What are the steps involved in getting the reverse primer sequence?
Posted August 14, 2023
Designing the reverse primer can be a bit challenging for two reasons- the way we communicate DNA sequences and the need to work with the template strand for primer design. Using software such as APE (A Plasmid Editor) can make designing the reverse primer much easier. Following are the steps to obtain the reverse primer sequence:
Step 1- Begin designing the reverse primer from the end of the sequence you have added to APE. Decide whether to include the stop codon in the primer based on your downstream workflow. If you want to add a tag or peptide to the C-terminal of the protein, remove the stop codon from the reverse primer to allow for proper translation. On the other hand, if you want to sub-clone the gene or express the protein without tags at the C-terminal, include the stop codon to prevent translational fusion of vector sequences.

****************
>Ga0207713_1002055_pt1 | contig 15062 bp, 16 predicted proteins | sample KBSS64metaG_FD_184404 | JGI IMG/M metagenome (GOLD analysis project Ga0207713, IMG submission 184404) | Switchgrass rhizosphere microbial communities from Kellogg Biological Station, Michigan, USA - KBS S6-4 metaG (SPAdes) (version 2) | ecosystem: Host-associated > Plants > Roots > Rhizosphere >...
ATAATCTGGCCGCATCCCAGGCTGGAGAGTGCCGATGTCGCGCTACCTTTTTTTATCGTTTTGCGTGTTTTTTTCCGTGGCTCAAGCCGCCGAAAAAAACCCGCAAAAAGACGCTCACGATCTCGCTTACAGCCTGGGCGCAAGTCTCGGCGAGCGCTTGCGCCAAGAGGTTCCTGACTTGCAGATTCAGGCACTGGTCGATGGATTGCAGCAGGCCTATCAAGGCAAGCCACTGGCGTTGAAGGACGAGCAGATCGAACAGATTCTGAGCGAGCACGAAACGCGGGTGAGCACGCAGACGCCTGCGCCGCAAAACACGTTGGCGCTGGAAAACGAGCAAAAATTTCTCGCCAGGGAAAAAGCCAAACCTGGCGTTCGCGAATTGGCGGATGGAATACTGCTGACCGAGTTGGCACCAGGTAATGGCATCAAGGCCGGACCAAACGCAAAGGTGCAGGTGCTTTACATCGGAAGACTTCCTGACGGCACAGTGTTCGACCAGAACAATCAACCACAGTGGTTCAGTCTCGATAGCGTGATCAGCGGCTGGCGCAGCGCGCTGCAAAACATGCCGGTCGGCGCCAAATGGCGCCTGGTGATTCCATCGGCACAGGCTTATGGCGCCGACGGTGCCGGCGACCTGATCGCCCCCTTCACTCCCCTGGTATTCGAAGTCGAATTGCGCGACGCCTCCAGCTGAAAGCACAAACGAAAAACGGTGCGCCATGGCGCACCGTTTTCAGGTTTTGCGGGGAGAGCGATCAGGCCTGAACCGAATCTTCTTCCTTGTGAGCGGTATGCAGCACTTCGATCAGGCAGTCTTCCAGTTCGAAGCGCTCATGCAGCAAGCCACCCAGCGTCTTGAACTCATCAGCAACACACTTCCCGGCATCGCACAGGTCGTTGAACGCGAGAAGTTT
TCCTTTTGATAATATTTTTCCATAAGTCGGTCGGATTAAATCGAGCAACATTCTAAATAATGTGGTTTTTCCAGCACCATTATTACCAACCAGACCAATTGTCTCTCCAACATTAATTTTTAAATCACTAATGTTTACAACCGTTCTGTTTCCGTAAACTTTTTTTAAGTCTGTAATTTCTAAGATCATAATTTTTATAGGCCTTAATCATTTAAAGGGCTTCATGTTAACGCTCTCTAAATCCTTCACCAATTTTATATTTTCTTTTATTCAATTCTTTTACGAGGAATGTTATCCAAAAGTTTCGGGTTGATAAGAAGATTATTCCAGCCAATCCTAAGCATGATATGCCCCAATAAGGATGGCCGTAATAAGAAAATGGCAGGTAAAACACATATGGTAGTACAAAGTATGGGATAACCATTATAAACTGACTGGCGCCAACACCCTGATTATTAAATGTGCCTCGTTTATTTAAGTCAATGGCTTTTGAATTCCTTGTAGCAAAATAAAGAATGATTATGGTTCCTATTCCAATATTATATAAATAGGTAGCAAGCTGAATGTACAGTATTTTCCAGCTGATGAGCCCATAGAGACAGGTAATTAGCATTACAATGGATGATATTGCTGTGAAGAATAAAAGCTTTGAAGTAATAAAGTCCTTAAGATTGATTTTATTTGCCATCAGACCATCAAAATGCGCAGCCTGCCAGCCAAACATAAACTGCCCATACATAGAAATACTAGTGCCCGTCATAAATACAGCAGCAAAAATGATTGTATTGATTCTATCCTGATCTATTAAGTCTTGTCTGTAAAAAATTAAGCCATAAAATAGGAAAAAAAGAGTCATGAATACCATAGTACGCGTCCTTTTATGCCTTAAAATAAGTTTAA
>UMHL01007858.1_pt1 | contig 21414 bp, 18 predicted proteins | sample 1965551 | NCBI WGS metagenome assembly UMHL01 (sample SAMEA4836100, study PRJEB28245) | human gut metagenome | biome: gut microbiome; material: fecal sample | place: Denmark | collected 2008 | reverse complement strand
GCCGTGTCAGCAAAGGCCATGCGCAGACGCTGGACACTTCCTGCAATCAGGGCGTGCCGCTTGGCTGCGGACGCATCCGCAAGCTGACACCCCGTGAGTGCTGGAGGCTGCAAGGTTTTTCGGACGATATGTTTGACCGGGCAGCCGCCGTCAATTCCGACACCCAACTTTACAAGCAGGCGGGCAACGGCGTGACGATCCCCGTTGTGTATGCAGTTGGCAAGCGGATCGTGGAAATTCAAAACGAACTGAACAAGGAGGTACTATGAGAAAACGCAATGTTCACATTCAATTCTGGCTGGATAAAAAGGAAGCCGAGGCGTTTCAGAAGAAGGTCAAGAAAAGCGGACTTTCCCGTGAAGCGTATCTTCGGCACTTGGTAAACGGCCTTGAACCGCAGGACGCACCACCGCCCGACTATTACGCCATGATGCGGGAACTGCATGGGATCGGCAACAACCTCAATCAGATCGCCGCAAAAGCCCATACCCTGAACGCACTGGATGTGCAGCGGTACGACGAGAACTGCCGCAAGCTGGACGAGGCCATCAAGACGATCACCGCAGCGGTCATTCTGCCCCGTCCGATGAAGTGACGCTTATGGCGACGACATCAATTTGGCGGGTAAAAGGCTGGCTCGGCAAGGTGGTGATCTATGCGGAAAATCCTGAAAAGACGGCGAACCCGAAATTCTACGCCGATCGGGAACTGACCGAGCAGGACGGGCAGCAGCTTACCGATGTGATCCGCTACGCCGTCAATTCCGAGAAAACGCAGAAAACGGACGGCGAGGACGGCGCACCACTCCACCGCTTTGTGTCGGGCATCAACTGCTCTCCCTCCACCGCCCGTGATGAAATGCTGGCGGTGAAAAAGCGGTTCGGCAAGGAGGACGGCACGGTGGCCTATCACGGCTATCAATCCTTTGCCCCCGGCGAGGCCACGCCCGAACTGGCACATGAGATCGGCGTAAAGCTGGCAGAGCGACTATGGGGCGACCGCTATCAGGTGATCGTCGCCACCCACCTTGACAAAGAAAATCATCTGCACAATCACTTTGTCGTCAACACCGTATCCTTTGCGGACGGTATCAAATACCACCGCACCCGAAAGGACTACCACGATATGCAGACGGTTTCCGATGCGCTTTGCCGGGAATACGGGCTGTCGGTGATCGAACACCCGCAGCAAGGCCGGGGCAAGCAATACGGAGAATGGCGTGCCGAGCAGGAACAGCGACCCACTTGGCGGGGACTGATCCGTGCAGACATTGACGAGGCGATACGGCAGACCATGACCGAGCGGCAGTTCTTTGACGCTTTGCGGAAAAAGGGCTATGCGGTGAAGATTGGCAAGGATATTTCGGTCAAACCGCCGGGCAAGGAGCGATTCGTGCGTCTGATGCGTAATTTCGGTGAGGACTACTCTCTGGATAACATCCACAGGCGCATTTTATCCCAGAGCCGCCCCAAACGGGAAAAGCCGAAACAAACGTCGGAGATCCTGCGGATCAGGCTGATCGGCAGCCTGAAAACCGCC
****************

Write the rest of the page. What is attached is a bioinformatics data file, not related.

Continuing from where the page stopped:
Step 2 - Select the sequence until the parameters such as the GC content and Tm (melting point) match the desired values. Keeping the Tm and GC content close to those of the forward primer is a good practice.
Step 3 - As the template sequence runs in the 5' to 3' direction, you cannot order the reverse primer directly. The template sequence needs to be reverse complemented first. To do this, copy the sequence and paste it into a new window. Alternatively, select the primer sequence and click on the reverse complement button located in the header area of the APE tool.
Step 4 – Verify that the sequence has been reverse complemented. Here’s how to do this - if the sequence is 5’-CTGGAGGACGGAAGAGGAAGTAA-3’ before reverse complementation, after reverse complementation, it should become 5’-TTACTTCCTCTTCCGTCCTCCAG-3’.
Please note, you must reverse complement the selected DNA sequence before providing it to a primer synthesizing company. If you fail to do this, you will end up with another forward primer that starts from the end of your gene of interest, which is of no use to you.